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Email Us: info@wellwellusa.com

Grounding’s Uncertain Benefits

Limited Research Undermines Claims

Groundings Uncertain Benefits

The Skinny:

Most people think being grounded is a good thing. It just sounds right, making a person seem stable and secure. But of late, grounding or earthing has taken on a new meaning. It is now defined as a body having direct (barefoot) electrically conductive contact with the Earth’s surface. It supposedly leads to all sorts of spiritual and physical benefits. The concept isn’t exactly new. It has ancient roots and now more than 250 million modern views of the practice on TikTok. Ultimately, it maintains a split decision on its worth with proponents claiming it is an easily implemented noninvasive low-risk therapy. Critics respond that grounding is just another New Age fad supported by old, poorly designed research that may be more tied to selling grounding seminars, mats and shoes than determining its worth. So, what are the purported benefits? Read on.

The Slate:

Aids Cognition and Coordination

Going barefoot aids brain function by supplying complex sensory-motor feedback. Studies also suggest children benefit by improving their motor performance. Going barefoot also helps circulation, muscular strength, proper anatomical alignment, motor control and sensitivity in people of all ages. 

Mood Enhancement

Grounding may improve a person’s mood. One research project, in fact, reported just one hour of indoor grounding in a recliner chair significantly improved the moods of those going barefoot compared with those who weren’t grounding.

Improved Sleep

There is some research that supports the belief that grounding improves sleep. The evidence is limited, but a 2004 study reported that grounding at night improved sleep, reduced pain and lowered stress. Unfortunately, there has not been a lot of additional research since then to support these claims.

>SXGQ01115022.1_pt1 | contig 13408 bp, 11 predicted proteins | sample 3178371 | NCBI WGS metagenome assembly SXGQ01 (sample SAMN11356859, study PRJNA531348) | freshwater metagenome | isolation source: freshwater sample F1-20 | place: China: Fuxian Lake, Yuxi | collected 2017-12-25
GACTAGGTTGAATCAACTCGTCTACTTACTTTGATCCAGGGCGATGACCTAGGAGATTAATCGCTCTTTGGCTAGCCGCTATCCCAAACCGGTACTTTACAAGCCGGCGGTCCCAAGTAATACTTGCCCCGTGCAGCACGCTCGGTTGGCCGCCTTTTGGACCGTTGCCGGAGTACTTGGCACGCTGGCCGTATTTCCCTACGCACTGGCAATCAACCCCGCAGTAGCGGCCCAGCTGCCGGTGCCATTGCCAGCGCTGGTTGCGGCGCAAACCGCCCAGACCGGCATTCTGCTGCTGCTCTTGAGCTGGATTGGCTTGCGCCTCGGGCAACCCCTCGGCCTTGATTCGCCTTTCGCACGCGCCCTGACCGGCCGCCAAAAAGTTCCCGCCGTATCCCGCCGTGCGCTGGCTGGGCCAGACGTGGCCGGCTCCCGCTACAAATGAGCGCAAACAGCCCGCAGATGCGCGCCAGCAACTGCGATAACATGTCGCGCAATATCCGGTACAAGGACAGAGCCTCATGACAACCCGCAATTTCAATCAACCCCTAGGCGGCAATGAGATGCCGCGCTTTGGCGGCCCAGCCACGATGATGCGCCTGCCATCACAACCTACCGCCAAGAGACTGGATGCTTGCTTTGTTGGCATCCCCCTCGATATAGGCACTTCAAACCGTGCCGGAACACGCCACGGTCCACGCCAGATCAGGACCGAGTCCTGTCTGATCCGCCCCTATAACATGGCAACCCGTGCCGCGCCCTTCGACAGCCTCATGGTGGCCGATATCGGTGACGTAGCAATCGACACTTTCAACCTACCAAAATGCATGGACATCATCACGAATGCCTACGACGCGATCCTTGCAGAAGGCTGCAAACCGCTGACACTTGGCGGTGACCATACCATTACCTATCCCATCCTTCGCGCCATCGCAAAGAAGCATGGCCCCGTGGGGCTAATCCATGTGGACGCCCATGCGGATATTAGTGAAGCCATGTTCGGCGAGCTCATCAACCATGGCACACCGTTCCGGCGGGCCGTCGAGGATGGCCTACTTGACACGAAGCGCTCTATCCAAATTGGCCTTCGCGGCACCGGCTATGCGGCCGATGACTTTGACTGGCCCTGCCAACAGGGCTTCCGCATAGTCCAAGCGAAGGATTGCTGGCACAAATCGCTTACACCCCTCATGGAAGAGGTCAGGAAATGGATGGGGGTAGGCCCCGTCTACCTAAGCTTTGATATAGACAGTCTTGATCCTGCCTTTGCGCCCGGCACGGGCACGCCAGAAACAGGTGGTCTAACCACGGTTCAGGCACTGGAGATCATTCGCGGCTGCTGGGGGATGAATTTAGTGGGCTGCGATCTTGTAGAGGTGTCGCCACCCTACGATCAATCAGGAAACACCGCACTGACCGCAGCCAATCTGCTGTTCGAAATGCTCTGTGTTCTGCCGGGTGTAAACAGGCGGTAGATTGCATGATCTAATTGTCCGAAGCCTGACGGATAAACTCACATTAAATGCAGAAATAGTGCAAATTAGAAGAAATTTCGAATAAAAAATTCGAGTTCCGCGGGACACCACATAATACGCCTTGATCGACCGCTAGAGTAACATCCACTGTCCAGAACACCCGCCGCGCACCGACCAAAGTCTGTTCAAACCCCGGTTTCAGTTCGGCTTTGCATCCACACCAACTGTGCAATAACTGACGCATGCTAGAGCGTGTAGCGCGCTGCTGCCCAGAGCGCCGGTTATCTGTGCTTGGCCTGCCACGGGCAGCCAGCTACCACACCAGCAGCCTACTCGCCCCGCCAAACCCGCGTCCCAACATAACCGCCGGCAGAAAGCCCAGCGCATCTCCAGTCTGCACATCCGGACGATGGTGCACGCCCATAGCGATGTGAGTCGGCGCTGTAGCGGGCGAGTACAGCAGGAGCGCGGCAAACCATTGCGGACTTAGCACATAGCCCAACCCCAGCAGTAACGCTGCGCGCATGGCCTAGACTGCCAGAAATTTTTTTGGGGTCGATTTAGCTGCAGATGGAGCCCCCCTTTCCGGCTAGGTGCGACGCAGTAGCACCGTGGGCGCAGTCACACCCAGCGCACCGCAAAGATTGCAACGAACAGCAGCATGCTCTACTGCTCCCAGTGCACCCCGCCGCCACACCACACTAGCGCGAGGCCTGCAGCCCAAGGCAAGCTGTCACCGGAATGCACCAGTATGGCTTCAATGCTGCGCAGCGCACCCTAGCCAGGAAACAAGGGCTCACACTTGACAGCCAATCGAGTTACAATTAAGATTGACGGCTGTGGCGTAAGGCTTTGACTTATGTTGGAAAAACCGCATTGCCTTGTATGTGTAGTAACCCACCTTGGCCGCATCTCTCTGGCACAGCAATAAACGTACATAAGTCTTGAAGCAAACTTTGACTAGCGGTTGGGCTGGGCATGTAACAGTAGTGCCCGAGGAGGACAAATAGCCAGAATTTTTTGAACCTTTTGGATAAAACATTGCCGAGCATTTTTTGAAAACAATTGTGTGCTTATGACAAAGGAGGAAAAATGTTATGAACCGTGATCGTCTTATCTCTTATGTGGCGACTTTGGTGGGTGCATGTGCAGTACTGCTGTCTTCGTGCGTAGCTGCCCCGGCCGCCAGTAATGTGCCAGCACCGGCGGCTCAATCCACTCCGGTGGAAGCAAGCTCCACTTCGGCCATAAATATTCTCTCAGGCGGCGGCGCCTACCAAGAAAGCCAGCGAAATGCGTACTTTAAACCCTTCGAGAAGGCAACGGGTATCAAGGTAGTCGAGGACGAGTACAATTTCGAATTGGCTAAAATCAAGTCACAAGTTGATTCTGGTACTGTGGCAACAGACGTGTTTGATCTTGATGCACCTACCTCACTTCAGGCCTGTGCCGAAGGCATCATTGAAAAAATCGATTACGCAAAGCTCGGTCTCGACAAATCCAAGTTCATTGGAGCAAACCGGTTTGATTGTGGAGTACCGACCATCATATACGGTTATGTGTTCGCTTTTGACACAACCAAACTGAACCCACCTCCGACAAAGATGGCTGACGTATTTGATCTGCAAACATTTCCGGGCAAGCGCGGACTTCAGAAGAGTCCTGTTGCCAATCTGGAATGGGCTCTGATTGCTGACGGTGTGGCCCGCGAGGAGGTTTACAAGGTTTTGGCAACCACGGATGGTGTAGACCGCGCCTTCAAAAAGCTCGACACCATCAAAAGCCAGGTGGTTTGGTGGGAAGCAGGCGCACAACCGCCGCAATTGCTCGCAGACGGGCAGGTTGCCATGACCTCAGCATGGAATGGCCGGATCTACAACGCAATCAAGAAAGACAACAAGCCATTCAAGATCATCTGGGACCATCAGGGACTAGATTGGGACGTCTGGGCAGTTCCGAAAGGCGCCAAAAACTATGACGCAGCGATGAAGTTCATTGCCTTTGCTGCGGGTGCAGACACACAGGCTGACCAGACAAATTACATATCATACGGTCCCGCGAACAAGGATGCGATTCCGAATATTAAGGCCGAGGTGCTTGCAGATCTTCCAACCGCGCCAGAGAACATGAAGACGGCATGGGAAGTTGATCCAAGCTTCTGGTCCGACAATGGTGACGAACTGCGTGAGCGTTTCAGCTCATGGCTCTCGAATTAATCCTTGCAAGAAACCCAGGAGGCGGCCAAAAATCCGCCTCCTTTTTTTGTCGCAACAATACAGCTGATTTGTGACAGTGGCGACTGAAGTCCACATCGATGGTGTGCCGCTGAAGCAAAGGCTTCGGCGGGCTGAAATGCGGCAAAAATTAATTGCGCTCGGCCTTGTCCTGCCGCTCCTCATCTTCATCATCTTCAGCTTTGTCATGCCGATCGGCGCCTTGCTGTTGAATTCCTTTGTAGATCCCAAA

Barefoot Running

Running without shoes is an increasingly popular activity, The Barefoot Runners’ Society, in fact, claims grounding helps their running through negatively charged ions. Others complain this is nonsense and that all the grounding research comes from “pseudoscience” journals. The trend was launched a decade ago when barefoot marathoners reported better oxygen consumption and others followed suit. A 2023 report, however, countered this claim, noting that shoe weight, not grounding, affects oxygen needs. It also noted that barefoot running promotes medial tibial stress syndrome, Achilles tendinopathy and plantar fasciitis.


Some research indicates that grounding has anti-inflammatory effects that can help fight diabetes as well as cardiovascular, autoimmune and communicable diseases. Grounding purportedly produces favorable physiological changes including “attenuation of the inflammatory response, decreased red blood cell aggregation, improved heart rate variability and a favorable impact on blood viscosity.” 

Covid-19 Connection

Can grounding help prevent and treat Covid-19? An Iraqi study claims that Covid patients walking barefoot or wearing chest grounding patches had “improved” in “fever, dyspnea, cough, weakness, headache, chest pain, taste and smell sensation loss, anorexia and body pain.” The study’s impact is limited, however, since no matched control group was used to compare their results against the grounding patients. 

Helps Premature Babies

Since neonatal intensive care unit equipment generates potentially stressful electrical fields for premature babies, some research suggests grounding infants could help alleviate problems. Additionally, large-scale studies are needed to pin down the benefits of grounded vs. ungrounded preemies.  

Wound Healing

One study on grounding’s anti-inflammatory action suggests the practice can help heal wounds and relieve pain. The research was based on anecdotal reports and there has been limited follow-up, which limits the worth of the findings.

Eyes Up:

Are you into grounding? Tell us why at info@wellwellusa.com.


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